Capitalism is a belief that nobody is wise enough and knows enough to control the lives of other people. When each person buys, sells, consumes, produces, saves, and spends at will, what Leonard Read calls "the miracle of the market" enables everyone to benefit.
Capitalism respects the market as the only effective and fair means of allocating scarce goods. A free market responds to shortages and spurs production by rising prices.
Arbitrary controls merely accept and keep the shortages. When rising prices inspire human ingenuity to invent and produce, the goods return and prices fall. Nobody knows enough to build an airplane or a computer, but hundreds of people working together perform these amazing acts of creation. This is the notable human achievement which Adam Smith called "The Division of Labor."
Capitalism derives its name from the fact that capital is essential to the success of any venture whether it involves an individual, a corporation, or a nation-state. Capital is formed by thrift. The person who accumulates capital is personally rewarded and, at the same time, a public benefactor.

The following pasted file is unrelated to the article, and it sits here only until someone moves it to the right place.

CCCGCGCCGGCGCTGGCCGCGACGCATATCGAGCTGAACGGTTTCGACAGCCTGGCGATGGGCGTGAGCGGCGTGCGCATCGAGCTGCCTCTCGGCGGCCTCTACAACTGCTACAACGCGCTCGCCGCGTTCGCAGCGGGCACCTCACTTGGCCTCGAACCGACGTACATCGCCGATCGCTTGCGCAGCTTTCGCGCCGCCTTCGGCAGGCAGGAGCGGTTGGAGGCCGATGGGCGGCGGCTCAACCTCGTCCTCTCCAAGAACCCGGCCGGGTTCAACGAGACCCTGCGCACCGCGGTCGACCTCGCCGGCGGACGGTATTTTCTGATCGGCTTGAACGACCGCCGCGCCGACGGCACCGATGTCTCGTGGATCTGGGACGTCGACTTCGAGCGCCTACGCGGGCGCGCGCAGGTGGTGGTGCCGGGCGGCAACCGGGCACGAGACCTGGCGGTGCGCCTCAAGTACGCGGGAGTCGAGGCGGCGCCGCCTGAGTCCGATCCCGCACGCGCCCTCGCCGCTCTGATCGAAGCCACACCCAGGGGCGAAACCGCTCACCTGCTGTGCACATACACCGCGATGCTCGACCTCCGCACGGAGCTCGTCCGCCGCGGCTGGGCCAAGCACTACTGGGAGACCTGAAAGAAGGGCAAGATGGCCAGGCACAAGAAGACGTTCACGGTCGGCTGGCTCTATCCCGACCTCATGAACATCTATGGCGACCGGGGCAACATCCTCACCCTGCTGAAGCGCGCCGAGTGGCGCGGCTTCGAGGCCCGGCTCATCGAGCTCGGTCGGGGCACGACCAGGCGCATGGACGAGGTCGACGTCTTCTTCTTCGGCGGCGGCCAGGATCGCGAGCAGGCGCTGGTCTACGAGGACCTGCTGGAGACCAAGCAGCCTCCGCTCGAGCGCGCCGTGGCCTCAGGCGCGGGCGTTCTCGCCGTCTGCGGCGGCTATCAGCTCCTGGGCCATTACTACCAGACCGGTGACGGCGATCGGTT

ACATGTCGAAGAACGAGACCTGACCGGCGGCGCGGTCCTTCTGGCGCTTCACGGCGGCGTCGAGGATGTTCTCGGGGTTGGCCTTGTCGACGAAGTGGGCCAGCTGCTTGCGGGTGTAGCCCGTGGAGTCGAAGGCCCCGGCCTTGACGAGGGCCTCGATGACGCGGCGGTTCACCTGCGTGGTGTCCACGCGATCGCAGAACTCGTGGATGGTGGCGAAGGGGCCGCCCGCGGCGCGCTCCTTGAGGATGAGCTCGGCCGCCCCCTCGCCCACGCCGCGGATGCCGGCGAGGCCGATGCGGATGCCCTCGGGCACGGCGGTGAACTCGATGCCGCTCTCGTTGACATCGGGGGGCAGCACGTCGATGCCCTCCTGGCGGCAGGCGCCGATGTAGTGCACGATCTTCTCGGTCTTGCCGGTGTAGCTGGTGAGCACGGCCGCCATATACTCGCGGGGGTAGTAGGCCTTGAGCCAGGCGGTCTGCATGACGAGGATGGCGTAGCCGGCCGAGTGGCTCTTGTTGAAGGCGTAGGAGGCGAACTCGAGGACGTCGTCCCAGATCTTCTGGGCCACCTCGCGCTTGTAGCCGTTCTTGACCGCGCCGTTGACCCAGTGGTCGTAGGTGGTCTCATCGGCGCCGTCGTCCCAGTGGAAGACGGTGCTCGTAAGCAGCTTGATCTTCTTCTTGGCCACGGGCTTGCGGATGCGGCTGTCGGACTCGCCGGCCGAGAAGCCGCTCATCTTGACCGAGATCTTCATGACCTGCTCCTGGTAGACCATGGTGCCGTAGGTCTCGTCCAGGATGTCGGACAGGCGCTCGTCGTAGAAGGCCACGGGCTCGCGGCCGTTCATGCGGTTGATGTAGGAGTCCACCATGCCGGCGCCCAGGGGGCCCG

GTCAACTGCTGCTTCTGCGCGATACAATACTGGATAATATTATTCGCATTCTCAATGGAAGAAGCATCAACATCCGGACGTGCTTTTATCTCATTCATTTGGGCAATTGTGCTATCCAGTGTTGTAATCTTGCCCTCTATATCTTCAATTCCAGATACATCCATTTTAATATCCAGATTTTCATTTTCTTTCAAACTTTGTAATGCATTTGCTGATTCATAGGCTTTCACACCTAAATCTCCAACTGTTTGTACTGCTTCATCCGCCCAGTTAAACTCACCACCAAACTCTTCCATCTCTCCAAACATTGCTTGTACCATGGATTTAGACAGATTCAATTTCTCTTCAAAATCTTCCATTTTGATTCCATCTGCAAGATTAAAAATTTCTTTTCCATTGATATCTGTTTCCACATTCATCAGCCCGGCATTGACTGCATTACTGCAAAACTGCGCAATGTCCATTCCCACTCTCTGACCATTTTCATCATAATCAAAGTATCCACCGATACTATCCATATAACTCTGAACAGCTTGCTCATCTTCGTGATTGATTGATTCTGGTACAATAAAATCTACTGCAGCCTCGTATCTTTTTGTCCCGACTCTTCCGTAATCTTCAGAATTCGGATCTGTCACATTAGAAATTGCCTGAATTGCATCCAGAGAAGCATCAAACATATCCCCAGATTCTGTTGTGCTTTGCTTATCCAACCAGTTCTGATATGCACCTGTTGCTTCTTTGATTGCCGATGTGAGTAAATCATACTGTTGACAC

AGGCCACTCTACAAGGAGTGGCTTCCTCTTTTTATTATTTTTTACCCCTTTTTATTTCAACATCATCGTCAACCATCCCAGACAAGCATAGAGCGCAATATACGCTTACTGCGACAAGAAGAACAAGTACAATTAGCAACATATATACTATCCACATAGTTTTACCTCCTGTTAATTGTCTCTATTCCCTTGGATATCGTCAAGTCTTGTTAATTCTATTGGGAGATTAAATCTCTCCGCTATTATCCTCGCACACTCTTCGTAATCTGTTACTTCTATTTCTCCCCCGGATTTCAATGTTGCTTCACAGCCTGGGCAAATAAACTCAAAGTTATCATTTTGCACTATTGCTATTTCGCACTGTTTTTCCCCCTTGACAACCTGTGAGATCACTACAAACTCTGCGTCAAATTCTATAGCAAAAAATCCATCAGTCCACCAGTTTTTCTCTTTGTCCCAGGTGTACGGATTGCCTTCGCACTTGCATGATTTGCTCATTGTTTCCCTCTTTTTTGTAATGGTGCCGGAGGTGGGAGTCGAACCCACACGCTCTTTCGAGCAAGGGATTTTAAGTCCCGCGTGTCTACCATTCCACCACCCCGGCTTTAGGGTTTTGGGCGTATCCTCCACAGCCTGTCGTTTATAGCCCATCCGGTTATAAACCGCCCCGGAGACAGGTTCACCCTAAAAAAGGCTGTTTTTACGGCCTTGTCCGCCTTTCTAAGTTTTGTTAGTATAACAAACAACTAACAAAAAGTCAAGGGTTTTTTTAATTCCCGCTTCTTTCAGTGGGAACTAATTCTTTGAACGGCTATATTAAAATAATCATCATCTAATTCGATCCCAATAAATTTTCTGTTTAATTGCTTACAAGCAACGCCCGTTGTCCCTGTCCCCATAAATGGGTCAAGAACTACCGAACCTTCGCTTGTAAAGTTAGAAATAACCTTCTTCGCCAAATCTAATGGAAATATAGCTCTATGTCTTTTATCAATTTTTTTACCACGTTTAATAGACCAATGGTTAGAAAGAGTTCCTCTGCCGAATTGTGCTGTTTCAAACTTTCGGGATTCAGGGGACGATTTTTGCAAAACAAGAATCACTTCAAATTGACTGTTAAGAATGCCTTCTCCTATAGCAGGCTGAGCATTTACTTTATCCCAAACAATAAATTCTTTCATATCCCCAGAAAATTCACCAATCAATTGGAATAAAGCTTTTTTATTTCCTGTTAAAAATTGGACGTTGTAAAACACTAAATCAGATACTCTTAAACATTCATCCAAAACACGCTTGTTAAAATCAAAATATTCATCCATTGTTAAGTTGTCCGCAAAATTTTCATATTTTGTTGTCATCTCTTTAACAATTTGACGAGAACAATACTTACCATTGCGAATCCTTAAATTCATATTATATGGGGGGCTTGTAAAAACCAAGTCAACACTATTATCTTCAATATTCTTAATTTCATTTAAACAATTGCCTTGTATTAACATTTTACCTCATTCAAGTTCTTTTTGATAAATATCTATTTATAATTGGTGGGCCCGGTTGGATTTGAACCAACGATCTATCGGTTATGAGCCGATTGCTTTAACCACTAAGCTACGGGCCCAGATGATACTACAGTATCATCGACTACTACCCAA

Capitalism makes every person a trustee of what he has. It appoints him general manager of his own life and property, and it holds him responsible for that trusteeship.
Church and Family Ties
Capitalism is a natural ally of religion. The Judeo-Christian doctrines of stewardship and vocation are reflected in a free market economy. Churches and synagogues can be free and thriving with capitalism. When the churches falter, the moral strength of capitalism is diminished.
Capitalism depends on the family for much of its social and moral strength. When the family disintegrates, the capitalist order falls into confusion and disarray. The motive power for the pursuit of life, liberty, and property is in the filial and parental love of a home with its dimensions of ancestry and posterity.